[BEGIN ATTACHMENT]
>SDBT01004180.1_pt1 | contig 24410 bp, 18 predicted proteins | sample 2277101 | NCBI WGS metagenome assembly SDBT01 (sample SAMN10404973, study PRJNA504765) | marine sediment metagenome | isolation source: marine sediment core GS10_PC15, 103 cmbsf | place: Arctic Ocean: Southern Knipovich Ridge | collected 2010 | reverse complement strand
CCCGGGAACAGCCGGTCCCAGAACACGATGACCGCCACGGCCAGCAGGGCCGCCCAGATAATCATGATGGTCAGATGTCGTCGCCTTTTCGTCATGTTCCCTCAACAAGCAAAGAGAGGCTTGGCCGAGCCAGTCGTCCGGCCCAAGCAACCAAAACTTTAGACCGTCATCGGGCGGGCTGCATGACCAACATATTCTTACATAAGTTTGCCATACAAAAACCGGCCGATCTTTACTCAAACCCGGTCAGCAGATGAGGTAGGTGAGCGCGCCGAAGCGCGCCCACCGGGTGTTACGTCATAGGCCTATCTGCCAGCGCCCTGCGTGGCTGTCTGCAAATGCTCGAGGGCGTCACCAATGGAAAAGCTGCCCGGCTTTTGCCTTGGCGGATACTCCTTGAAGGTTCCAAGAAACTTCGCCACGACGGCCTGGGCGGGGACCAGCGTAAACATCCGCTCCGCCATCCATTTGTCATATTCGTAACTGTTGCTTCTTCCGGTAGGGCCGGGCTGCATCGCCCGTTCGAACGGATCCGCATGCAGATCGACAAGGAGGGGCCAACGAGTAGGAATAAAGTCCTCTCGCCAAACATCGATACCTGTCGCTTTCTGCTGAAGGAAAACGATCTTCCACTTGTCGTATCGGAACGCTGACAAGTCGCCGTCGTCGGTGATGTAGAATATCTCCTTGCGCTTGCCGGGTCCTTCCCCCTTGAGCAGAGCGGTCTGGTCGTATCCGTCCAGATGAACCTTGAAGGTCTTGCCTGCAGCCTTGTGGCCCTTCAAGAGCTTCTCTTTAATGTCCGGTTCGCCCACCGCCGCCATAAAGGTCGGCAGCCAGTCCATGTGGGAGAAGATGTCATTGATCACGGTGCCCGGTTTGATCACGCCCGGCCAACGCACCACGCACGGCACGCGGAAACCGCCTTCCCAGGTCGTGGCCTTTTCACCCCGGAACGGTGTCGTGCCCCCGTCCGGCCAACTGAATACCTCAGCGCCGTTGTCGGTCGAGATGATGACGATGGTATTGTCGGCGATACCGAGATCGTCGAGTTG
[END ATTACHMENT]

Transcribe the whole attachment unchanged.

>SDBT01004180.1_pt1 | contig 24410 bp, 18 predicted proteins | sample 2277101 | NCBI WGS metagenome assembly SDBT01 (sample SAMN10404973, study PRJNA504765) | marine sediment metagenome | isolation source: marine sediment core GS10_PC15, 103 cmbsf | place: Arctic Ocean: Southern Knipovich Ridge | collected 2010 | reverse complement strand
CCCGGGAACAGCCGGTCCCAGAACACGATGACCGCCACGGCCAGCAGGGCCGCCCAGATAATCATGATGGTCAGATGTCGTCGCCTTTTCGTCATGTTCCCTCAACAAGCAAAGAGAGGCTTGGCCGAGCCAGTCGTCCGGCCCAAGCAACCAAAACTTTAGACCGTCATCGGGCGGGCTGCATGACCAACATATTCTTACATAAGTTTGCCATACAAAAACCGGCCGATCTTTACTCAAACCCGGTCAGCAGATGAGGTAGGTGAGCGCGCCGAAGCGCGCCCACCGGGTGTTACGTCATAGGCCTATCTGCCAGCGCCCTGCGTGGCTGTCTGCAAATGCTCGAGGGCGTCACCAATGGAAAAGCTGCCCGGCTTTTGCCTTGGCGGATACTCCTTGAAGGTTCCAAGAAACTTCGCCACGACGGCCTGGGCGGGGACCAGCGTAAACATCCGCTCCGCCATCCATTTGTCATATTCGTAACTGTTGCTTCTTCCGGTAGGGCCGGGCTGCATCGCCCGTTCGAACGGATCCGCATGCAGATCGACAAGGAGGGGCCAACGAGTAGGAATAAAGTCCTCTCGCCAAACATCGATACCTGTCGCTTTCTGCTGAAGGAAAACGATCTTCCACTTGTCGTATCGGAACGCTGACAAGTCGCCGTCGTCGGTGATGTAGAATATCTCCTTGCGCTTGCCGGGTCCTTCCCCCTTGAGCAGAGCGGTCTGGTCGTATCCGTCCAGATGAACCTTGAAGGTCTTGCCTGCAGCCTTGTGGCCCTTCAAGAGCTTCTCTTTAATGTCCGGTTCGCCCACCGCCGCCATAAAGGTCGGCAGCCAGTCCATGTGGGAGAAGATGTCATTGATCACGGTGCCCGGTTTGATCACGCCCGGCCAACGCACCACGCACGGCACGCGGAAACCGCCTTCCCAGGTCGTGGCCTTTTCACCCCGGAACGGTGTCGTGCCCCCGTCCGGCCAACTGAATACCTCAGCGCCGTTGTCGGTCGAGATGATGACGATGGTATTGTCGGCGATACCGAGATCGTCGAGTTG